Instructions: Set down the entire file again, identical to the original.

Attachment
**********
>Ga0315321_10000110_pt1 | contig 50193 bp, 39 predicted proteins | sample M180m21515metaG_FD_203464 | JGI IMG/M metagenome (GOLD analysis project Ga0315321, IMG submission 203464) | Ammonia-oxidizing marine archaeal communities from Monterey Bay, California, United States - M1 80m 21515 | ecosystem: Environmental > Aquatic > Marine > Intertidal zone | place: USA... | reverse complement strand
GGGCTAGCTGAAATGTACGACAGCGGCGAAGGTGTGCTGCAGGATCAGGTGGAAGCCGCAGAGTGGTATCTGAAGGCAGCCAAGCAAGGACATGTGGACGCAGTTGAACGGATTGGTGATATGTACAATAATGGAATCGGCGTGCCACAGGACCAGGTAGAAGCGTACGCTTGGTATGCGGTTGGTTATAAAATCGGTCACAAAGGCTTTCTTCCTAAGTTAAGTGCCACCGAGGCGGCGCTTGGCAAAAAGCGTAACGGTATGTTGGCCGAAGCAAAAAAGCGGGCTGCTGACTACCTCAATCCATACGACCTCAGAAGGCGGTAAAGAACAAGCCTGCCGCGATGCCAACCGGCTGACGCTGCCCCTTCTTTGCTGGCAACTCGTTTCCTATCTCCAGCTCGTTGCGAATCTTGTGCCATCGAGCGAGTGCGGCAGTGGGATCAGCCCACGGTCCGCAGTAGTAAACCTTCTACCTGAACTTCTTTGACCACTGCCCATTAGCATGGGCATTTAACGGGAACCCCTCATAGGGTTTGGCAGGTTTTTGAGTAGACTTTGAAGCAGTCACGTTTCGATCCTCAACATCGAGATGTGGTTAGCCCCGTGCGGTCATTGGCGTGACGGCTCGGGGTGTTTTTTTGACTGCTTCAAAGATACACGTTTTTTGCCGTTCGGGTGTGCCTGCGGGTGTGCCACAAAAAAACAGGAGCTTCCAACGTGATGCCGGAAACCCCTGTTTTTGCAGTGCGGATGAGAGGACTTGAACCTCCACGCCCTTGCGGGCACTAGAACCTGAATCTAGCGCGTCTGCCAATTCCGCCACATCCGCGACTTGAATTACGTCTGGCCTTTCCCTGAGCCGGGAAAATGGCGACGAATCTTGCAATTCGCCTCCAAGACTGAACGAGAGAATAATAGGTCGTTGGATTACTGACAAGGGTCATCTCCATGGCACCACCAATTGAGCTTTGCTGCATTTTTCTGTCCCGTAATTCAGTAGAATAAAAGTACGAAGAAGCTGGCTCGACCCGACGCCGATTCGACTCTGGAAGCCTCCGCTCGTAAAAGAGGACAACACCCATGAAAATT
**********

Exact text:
>Ga0315321_10000110_pt1 | contig 50193 bp, 39 predicted proteins | sample M180m21515metaG_FD_203464 | JGI IMG/M metagenome (GOLD analysis project Ga0315321, IMG submission 203464) | Ammonia-oxidizing marine archaeal communities from Monterey Bay, California, United States - M1 80m 21515 | ecosystem: Environmental > Aquatic > Marine > Intertidal zone | place: USA... | reverse complement strand
GGGCTAGCTGAAATGTACGACAGCGGCGAAGGTGTGCTGCAGGATCAGGTGGAAGCCGCAGAGTGGTATCTGAAGGCAGCCAAGCAAGGACATGTGGACGCAGTTGAACGGATTGGTGATATGTACAATAATGGAATCGGCGTGCCACAGGACCAGGTAGAAGCGTACGCTTGGTATGCGGTTGGTTATAAAATCGGTCACAAAGGCTTTCTTCCTAAGTTAAGTGCCACCGAGGCGGCGCTTGGCAAAAAGCGTAACGGTATGTTGGCCGAAGCAAAAAAGCGGGCTGCTGACTACCTCAATCCATACGACCTCAGAAGGCGGTAAAGAACAAGCCTGCCGCGATGCCAACCGGCTGACGCTGCCCCTTCTTTGCTGGCAACTCGTTTCCTATCTCCAGCTCGTTGCGAATCTTGTGCCATCGAGCGAGTGCGGCAGTGGGATCAGCCCACGGTCCGCAGTAGTAAACCTTCTACCTGAACTTCTTTGACCACTGCCCATTAGCATGGGCATTTAACGGGAACCCCTCATAGGGTTTGGCAGGTTTTTGAGTAGACTTTGAAGCAGTCACGTTTCGATCCTCAACATCGAGATGTGGTTAGCCCCGTGCGGTCATTGGCGTGACGGCTCGGGGTGTTTTTTTGACTGCTTCAAAGATACACGTTTTTTGCCGTTCGGGTGTGCCTGCGGGTGTGCCACAAAAAAACAGGAGCTTCCAACGTGATGCCGGAAACCCCTGTTTTTGCAGTGCGGATGAGAGGACTTGAACCTCCACGCCCTTGCGGGCACTAGAACCTGAATCTAGCGCGTCTGCCAATTCCGCCACATCCGCGACTTGAATTACGTCTGGCCTTTCCCTGAGCCGGGAAAATGGCGACGAATCTTGCAATTCGCCTCCAAGACTGAACGAGAGAATAATAGGTCGTTGGATTACTGACAAGGGTCATCTCCATGGCACCACCAATTGAGCTTTGCTGCATTTTTCTGTCCCGTAATTCAGTAGAATAAAAGTACGAAGAAGCTGGCTCGACCCGACGCCGATTCGACTCTGGAAGCCTCCGCTCGTAAAAGAGGACAACACCCATGAAAATT